You have probably heard that having “good credit” is important and the higher your credit score the better, but why does it matter?
Good credit and a strong credit score can influence many financial decisions. Your credit score and credit history reflect your ability to borrow money and pay it back responsibly and in a timely manner.
A good credit score is usually anything above 670, the closer your score is to 850, the better. The higher your credit score, the lower the cost to borrow money and the more you can save.
Your credit score is not only important when you want to make a purchase or take out a loan, it also matters when you want to rent an apartment, get a cell phone, apply for insurance, or even find a job.
So, whether you are looking to establish credit, repair damaged credit after a financial setback or improve your credit to prepare for a major purchase, here are some things you can do to boost your score.
For Town and Country and….
- Paying bills on time. Payment history is the most important part of your credit score. To avoid missed payments, schedule when you want your bills paid. It is easy with Town & Country’s bill pay feature in online banking.
- Paying down debt. Set up a plan to pay down balances on high interest credit cards first. Experts recommend keeping credit card balances below 30% of your total available credit.
- Monitoring your credit score. The higher your credit score the lower the cost to borrow money. You can monitor your score by signing up for Town & Country’s free Credit Score service powered by SavvyMoney available to all Town & Country online banking and mobile app users.
- Reviewing credit reports annually. Check your credit report once a year to see if there are any errors or unpaid debts. You can get a free credit report from each of the three credit bureaus annually at www.FreeCreditReport.com.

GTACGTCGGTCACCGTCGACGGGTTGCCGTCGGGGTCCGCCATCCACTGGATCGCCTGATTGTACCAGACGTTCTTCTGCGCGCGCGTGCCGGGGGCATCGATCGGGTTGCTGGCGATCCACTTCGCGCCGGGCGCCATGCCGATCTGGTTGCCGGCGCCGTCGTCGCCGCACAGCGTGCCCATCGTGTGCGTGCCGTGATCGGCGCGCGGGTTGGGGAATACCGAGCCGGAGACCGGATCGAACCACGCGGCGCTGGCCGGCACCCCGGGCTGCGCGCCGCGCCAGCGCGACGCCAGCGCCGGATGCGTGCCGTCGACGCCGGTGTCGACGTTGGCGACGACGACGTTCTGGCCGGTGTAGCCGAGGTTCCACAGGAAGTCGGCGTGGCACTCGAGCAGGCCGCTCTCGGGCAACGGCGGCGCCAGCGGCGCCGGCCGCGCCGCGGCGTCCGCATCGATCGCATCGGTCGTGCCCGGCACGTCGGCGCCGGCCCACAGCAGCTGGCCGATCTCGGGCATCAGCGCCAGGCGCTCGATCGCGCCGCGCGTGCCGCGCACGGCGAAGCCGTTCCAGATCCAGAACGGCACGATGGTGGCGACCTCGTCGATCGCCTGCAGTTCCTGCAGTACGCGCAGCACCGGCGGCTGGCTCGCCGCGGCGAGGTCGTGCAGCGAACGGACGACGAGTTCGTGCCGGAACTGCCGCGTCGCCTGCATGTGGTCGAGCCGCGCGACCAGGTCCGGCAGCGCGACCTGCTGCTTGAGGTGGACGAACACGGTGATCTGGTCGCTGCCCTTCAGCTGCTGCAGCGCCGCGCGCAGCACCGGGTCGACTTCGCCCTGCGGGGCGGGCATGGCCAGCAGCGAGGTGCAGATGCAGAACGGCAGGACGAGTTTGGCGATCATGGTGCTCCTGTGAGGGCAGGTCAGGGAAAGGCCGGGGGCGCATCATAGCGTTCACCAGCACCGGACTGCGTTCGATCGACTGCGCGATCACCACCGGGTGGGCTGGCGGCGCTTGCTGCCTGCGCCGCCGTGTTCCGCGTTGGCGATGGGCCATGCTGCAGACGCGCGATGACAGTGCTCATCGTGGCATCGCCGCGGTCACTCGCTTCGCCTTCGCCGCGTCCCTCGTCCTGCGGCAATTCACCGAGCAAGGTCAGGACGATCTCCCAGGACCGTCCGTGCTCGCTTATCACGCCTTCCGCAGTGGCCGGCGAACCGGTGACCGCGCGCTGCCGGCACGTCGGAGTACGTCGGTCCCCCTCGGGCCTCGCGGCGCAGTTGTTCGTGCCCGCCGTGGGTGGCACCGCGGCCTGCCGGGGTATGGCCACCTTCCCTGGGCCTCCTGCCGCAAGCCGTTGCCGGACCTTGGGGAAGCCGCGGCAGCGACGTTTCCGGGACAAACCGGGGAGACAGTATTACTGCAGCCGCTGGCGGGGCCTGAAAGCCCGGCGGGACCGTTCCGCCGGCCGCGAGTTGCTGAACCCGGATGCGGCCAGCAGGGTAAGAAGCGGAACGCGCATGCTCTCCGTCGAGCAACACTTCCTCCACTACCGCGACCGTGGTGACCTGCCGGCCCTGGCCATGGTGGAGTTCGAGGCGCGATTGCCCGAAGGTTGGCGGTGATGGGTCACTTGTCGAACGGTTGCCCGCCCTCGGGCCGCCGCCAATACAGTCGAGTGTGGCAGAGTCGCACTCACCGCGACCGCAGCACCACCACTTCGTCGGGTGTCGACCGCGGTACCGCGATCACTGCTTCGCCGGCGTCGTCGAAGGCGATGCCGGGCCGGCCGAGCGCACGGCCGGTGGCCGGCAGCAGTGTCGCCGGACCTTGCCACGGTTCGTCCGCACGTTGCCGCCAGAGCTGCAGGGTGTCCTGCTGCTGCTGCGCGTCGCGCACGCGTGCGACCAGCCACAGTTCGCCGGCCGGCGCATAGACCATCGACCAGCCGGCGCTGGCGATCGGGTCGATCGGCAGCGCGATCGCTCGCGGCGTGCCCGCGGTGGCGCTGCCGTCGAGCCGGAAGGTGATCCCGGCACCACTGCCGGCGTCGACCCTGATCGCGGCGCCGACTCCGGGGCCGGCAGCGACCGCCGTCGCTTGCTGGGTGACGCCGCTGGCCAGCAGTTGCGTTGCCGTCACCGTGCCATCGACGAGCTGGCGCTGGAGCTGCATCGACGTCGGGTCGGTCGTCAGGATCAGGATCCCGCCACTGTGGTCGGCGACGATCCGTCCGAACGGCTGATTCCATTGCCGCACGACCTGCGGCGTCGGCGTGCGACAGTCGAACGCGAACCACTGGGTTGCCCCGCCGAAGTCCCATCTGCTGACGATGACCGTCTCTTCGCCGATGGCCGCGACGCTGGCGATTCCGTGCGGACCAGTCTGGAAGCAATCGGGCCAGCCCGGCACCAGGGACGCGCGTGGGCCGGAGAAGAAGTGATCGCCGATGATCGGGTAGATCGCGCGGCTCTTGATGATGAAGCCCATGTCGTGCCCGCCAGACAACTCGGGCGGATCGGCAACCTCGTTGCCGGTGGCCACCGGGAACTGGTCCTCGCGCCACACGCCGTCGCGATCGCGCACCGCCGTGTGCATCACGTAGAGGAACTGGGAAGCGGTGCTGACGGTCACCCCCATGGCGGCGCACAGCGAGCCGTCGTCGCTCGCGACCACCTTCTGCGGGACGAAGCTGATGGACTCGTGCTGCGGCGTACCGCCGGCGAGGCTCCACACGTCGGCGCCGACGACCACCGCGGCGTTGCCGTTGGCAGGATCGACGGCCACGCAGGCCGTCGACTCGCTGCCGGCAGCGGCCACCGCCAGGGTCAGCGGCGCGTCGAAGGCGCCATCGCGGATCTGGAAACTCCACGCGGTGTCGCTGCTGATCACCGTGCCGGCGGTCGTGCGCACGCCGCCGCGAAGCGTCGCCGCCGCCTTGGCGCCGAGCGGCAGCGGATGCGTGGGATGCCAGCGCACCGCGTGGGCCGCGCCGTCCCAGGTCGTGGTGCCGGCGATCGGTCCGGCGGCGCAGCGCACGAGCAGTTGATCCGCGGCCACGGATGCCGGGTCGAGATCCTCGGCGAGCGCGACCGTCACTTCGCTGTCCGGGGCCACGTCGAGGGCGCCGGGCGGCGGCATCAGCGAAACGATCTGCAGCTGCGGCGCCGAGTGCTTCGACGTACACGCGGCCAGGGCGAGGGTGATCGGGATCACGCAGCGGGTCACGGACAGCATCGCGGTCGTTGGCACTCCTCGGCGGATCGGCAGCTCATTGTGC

- Keeping old accounts open. One building block of your credit score is the age of a credit account. Even if you are no longer using an old credit card, keeping the account open can help avoid a drop in your credit score.
- Limiting new credit cards and loan applications. Applying for a credit card or new car loan is considered a “hard pull” and can lower your credit score. Don’t open new credit cards you don’t need. Any lost points on your score can take six months to regain.
- Creating a mix of loans. Strive for a mix of different types of credit – car loan or personal loan and credit cards. This shows you can handle different types of loans. If you have a few credit cards, using each card regularly and paying off the balance monthly will help boost your score.
- Creating a budget. A budget will help you track your income and expenses to see where your money is going and provide the information you need to determine how much you can put towards paying down debt each month.
- Establishing regular savings. Develop a savings habit by regularly setting money aside. Even if it is just $10 a week, your balance will grow. Next time you have an unexpected expense, having a savings cushion will give you the money you need to help pay for it.
- Asking for a secured credit card. If you want to establish or rebuild credit, a secured credit card may be the answer. A cash deposit into a special savings account establishes your credit limit. Use the credit card like any other. Responsibly using the card will help build credit.
- Getting a credit builder loan. Rebuilding your credit score after a financial setback can be a challenge. A credit builder loan may be an option. Money deposited in a special saving account will fund the loan. You’ll make fixed payments for six to 24 months and have access to the money at the end of the loan. The credit union will report your on-time payments to the credit bureaus, boosting your credit score.
- Avoiding fraud. Protecting your credit and personal financial information is important to help avoid identity theft. Use strong passwords and add an authentication step, be alert to pfishing and other scams, use alerts, protect your mobile device, and use a digital wallet.